Argentine newspaper includes trans women in femicide victims list

by Oscar Lopez | @oscarlopezgib | Thomson Reuters Foundation
Wednesday, 3 June 2020 20:42 GMT

Women stand in front of signs with the names of femicide victims outside the presidential palace La Casa Rosada at a protest marking International Women's Day in Buenos Aires, Argentina March 8, 2020. REUTERS/Matias Baglietto

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The Clarin newspaper printed the list to mark the five-year anniversary of the South American country's first "Not One Less" march held in protest of the rising femicide rate

By Oscar Lopez

MEXICO CITY, June 3 (Thomson Reuters Foundation) - A rgentina's largest newspaper on Wednesday published an obituary filling several pages with the names of more than 300 women and girls killed because of their gender, calling attention to the growing crime of femicide.

The Clarin newspaper printed the list to mark the five-year anniversary of the South American country's first "Not One Less" march held in protest of the rising femicide rate.

Argentina has recently seen a surge in femicides, with the number of women killed reaching a 10-year high under coronavirus lockdown last month, according to a leading rights group.

ARCHIVE PHOTO: Demonstrators shout slogans during a protest against femicides and violence against women in Buenos Aires, Argentina, June 4, 2018. REUTERS/Marcos Brindicci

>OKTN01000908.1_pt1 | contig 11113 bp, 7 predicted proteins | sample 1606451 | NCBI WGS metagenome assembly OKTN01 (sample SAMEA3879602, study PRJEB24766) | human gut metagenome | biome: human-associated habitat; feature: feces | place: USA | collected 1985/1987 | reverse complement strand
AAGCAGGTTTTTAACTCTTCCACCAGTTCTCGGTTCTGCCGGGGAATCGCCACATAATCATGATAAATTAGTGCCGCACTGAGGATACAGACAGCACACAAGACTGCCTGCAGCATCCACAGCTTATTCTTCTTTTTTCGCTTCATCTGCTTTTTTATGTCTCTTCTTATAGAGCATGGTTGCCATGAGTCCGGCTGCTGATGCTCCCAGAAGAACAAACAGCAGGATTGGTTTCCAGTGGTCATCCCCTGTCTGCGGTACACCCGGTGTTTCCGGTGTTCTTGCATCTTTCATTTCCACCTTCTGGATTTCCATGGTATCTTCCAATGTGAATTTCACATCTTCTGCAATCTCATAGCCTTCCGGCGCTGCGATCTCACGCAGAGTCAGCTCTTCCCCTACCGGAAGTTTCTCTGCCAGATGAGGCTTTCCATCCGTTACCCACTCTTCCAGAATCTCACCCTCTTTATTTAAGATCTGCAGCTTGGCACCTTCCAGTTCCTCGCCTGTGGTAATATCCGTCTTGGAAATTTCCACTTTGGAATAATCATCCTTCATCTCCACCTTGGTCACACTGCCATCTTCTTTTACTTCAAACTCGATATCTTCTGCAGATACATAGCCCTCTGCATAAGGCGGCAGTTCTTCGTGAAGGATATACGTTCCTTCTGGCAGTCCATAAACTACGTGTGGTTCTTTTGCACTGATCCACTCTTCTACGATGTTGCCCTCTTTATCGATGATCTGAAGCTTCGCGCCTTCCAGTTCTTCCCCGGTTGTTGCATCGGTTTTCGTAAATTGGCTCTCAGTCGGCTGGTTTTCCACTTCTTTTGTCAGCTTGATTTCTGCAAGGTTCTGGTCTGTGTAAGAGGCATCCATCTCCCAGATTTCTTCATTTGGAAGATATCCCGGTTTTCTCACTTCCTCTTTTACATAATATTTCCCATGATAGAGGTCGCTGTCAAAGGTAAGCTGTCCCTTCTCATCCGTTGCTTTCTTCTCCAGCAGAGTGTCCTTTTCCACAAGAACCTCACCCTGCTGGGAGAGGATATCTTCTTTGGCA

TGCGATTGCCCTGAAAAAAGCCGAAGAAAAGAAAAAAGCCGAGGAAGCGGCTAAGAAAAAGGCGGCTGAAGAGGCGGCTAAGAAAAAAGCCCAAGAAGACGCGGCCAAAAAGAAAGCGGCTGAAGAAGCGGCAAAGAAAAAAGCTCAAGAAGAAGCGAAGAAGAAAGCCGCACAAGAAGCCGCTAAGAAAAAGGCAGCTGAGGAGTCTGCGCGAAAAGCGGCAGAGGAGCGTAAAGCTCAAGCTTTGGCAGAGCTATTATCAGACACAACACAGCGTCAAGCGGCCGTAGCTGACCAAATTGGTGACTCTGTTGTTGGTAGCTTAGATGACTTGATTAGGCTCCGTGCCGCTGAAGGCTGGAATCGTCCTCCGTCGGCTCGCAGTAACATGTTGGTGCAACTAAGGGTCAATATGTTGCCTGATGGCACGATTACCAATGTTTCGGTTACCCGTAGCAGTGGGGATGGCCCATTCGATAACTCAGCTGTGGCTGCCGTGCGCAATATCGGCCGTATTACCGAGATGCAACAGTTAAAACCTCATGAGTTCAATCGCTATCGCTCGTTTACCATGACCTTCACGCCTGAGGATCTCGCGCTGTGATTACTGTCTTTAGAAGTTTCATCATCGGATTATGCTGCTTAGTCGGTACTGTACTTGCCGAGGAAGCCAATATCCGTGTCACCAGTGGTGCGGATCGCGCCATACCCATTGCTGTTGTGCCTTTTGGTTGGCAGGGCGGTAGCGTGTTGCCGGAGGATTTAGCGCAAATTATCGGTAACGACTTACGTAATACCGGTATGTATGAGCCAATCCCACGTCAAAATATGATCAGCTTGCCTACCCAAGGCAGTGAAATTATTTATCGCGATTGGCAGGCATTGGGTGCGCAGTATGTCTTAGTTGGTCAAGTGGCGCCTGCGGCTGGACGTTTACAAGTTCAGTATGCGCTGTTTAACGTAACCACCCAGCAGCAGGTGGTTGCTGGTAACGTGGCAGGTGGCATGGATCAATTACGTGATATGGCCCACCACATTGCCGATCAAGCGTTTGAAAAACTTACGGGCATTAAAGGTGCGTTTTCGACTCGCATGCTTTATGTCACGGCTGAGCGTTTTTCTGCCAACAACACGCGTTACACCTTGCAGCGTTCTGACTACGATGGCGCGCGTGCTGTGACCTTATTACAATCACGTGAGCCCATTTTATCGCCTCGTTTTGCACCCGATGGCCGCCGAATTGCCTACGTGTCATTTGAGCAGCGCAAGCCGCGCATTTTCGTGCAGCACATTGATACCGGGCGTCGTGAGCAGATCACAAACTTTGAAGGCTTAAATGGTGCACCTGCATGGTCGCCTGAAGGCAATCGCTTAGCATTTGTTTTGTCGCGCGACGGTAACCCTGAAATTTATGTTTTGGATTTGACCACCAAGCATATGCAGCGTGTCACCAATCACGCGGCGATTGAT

"Behind the statistics of femicides are the stories of women and girls who are murdered daily because of their gender in Argentina," the paper wrote in an editorial.

The list features more than 300 names, including transgender women, who were victims of femicide in the last year.

Accompanying each name was a description of the crime, such as "she was beaten to death by her partner."

"It's a way of making (the issue) visible ... by giving entity to these femicides that aren't just a number," said Ada Rico, president of local feminist group La Casa del Encuentro, which complied the list of killings published by Clarin.

"They are women who were killed who had a history, who had sons, who had daughters," Rico told the Thomson Reuters Foundation.

The obituaries were published in conjunction with the Spotlight Initiative, a joint project of the United Nations and the European Union to combat violence against women. It published a similar obituary in Uruguay in 2018.

"Seeing all the names of the victims of femicides ... and transfemicides together affects you, it hurts," the United Nations wrote on Twitter. "It forces us to reflect. These obituaries should not have been written."

ARCHIVE PHOTO: Demonstrators dance and shout slogans during a protest against femicides and violence against women in Buenos Aires, Argentina, June 4, 2018. REUTERS/Marcos Brindicci

Latin America is home to 14 of the 25 countries with the highest rates of femicide in the world, with the region seeing some 12 femicides a day, according to the U.N.

The crime has worsened since the outbreak of the coronavirus, data shows.

At least 49 women were killed between March 20 and May 14 in Argentina this year, according to La Casa del Encuentro.

That's an increase of nearly a third compared with the same period in 2018 and up from 40 killings last year.

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(Reporting by Oscar Lopez @oscarlopezgib; Editing by Ellen Wulfhorst. Please credit the Thomson Reuters Foundation, the charitable arm of Thomson Reuters, that covers the lives of people around the world who struggle to live freely or fairly. Visit http://news.trust.org)

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